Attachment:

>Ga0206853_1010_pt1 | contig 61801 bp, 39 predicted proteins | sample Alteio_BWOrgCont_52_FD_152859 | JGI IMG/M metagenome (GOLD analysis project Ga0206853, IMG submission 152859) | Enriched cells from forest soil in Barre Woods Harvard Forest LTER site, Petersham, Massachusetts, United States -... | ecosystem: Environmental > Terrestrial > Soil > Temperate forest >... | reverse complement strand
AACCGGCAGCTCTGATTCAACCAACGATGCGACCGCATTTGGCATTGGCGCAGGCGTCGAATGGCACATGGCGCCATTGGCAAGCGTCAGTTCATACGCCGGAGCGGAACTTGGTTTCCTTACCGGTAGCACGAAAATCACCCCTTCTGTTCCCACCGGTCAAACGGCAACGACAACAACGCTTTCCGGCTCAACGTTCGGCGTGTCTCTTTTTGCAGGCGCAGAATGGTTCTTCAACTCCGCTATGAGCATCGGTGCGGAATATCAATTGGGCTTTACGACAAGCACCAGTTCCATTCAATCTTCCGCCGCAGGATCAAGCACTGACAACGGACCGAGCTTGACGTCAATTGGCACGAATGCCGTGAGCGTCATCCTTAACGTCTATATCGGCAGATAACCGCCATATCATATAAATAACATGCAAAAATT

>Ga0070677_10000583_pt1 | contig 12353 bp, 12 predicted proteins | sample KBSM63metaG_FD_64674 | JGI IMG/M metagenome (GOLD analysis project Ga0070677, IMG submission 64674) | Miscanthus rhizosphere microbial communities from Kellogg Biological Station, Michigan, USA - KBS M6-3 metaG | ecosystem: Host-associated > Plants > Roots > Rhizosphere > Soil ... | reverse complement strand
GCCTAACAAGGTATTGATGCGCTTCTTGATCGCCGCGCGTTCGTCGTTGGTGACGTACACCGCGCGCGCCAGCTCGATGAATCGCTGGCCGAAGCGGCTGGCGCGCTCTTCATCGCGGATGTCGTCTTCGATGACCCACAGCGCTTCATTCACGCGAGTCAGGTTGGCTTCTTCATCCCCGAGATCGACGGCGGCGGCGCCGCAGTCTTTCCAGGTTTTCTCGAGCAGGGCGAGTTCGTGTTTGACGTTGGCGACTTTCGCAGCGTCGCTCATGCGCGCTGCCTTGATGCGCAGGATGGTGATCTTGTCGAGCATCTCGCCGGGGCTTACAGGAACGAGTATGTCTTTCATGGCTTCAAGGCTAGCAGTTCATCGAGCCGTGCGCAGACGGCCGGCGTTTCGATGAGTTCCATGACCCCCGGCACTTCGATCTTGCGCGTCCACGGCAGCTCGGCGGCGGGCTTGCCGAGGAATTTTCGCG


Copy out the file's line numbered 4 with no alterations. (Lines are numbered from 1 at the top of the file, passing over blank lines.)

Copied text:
GCCTAACAAGGTATTGATGCGCTTCTTGATCGCCGCGCGTTCGTCGTTGGTGACGTACACCGCGCGCGCCAGCTCGATGAATCGCTGGCCGAAGCGGCTGGCGCGCTCTTCATCGCGGATGTCGTCTTCGATGACCCACAGCGCTTCATTCACGCGAGTCAGGTTGGCTTCTTCATCCCCGAGATCGACGGCGGCGGCGCCGCAGTCTTTCCAGGTTTTCTCGAGCAGGGCGAGTTCGTGTTTGACGTTGGCGACTTTCGCAGCGTCGCTCATGCGCGCTGCCTTGATGCGCAGGATGGTGATCTTGTCGAGCATCTCGCCGGGGCTTACAGGAACGAGTATGTCTTTCATGGCTTCAAGGCTAGCAGTTCATCGAGCCGTGCGCAGACGGCCGGCGTTTCGATGAGTTCCATGACCCCCGGCACTTCGATCTTGCGCGTCCACGGCAGCTCGGCGGCGGGCTTGCCGAGGAATTTTCGCG